The lands that now make up the Reeves-Reed Arboretum have been walked upon by Lenni Lenape Native Americans, tilled by Revolutionary-era farmers, and built into a sprawling country estate by their turn-of-the-century owners. Today, more than 13 acres of cultivated lawns, gardens, and woodlands welcome nature lovers who wander along trails, visit the Wisner House—a Colonial Revival shingle-style abode designed in 1889—and partake of educational programming to learn why tree trunks don’t have electrical outlets. The arboretum maintains 5.5 acres of formal gardens, including an azalea garden, an herb garden, a rock garden, and a rose garden whose first blossoms set down roots back in 1925.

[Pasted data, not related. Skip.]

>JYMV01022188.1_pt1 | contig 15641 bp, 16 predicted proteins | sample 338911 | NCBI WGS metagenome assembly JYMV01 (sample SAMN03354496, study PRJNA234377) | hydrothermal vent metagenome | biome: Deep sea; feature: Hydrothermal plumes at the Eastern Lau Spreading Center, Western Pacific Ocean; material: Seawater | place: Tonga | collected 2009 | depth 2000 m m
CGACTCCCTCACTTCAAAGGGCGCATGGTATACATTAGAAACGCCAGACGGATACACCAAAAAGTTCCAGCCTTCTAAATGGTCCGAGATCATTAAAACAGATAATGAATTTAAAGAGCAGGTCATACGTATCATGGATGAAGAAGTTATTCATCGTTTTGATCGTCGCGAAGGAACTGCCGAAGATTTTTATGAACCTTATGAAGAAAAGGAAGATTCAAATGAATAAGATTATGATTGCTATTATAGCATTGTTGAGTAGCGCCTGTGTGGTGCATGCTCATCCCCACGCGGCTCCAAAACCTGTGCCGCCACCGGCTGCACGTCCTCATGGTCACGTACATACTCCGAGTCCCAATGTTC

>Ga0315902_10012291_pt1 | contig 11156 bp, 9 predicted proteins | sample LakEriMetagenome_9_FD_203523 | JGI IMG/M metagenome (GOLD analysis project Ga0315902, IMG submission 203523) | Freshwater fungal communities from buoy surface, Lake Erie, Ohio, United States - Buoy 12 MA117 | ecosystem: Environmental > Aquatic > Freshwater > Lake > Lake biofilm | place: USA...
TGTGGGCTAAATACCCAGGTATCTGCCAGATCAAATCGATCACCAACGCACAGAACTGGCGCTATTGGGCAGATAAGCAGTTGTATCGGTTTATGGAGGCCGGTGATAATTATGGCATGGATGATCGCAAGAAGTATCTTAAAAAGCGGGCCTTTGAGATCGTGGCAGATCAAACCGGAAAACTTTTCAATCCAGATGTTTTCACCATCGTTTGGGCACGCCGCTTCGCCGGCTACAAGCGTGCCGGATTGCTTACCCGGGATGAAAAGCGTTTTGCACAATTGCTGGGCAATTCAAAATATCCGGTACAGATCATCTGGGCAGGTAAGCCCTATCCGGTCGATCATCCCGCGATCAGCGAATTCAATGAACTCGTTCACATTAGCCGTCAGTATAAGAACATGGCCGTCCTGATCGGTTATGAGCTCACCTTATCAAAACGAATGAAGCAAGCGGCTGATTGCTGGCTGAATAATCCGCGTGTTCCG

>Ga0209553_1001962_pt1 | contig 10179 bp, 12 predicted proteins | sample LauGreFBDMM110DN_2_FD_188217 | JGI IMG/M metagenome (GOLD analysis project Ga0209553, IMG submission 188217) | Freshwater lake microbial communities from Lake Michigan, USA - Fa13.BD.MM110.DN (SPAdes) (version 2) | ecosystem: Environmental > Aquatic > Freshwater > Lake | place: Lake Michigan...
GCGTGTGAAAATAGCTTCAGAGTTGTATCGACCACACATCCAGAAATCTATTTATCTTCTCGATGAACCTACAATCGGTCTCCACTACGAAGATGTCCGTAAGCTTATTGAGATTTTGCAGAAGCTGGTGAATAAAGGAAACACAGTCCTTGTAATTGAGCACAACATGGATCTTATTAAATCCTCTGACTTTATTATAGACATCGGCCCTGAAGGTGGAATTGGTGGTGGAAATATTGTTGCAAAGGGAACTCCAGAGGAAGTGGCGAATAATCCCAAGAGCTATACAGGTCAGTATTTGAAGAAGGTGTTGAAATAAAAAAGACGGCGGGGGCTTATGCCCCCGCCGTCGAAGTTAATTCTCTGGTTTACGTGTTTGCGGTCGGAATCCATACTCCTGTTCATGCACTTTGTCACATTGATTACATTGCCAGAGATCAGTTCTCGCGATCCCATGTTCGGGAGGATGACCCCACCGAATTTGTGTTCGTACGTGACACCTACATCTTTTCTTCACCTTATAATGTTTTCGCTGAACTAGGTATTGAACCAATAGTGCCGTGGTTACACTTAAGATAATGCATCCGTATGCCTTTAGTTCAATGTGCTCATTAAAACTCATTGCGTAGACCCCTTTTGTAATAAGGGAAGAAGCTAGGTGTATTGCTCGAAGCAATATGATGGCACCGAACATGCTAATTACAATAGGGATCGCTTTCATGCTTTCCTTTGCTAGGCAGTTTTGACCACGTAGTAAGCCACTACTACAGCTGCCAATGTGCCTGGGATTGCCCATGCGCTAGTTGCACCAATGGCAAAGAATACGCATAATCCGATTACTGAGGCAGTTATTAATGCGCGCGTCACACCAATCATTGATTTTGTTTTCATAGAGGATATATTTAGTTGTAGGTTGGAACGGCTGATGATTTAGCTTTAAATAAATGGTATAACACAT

Before setting off to explore these leafy environs, families can drop by the Discovery Center to pick up a backpack with binoculars, field guides, and a magnifying glass for examining the subtle differences between a centipede and a Twizzler. At the Wesson Family Nature Grove, visitors can use a viewing scope to peer at the birds visiting the fish pond. On event days, guests can also stop by lectures, join festivities such as Maple Sugar Fest, or listen to the strains of jazz wafting through the night air.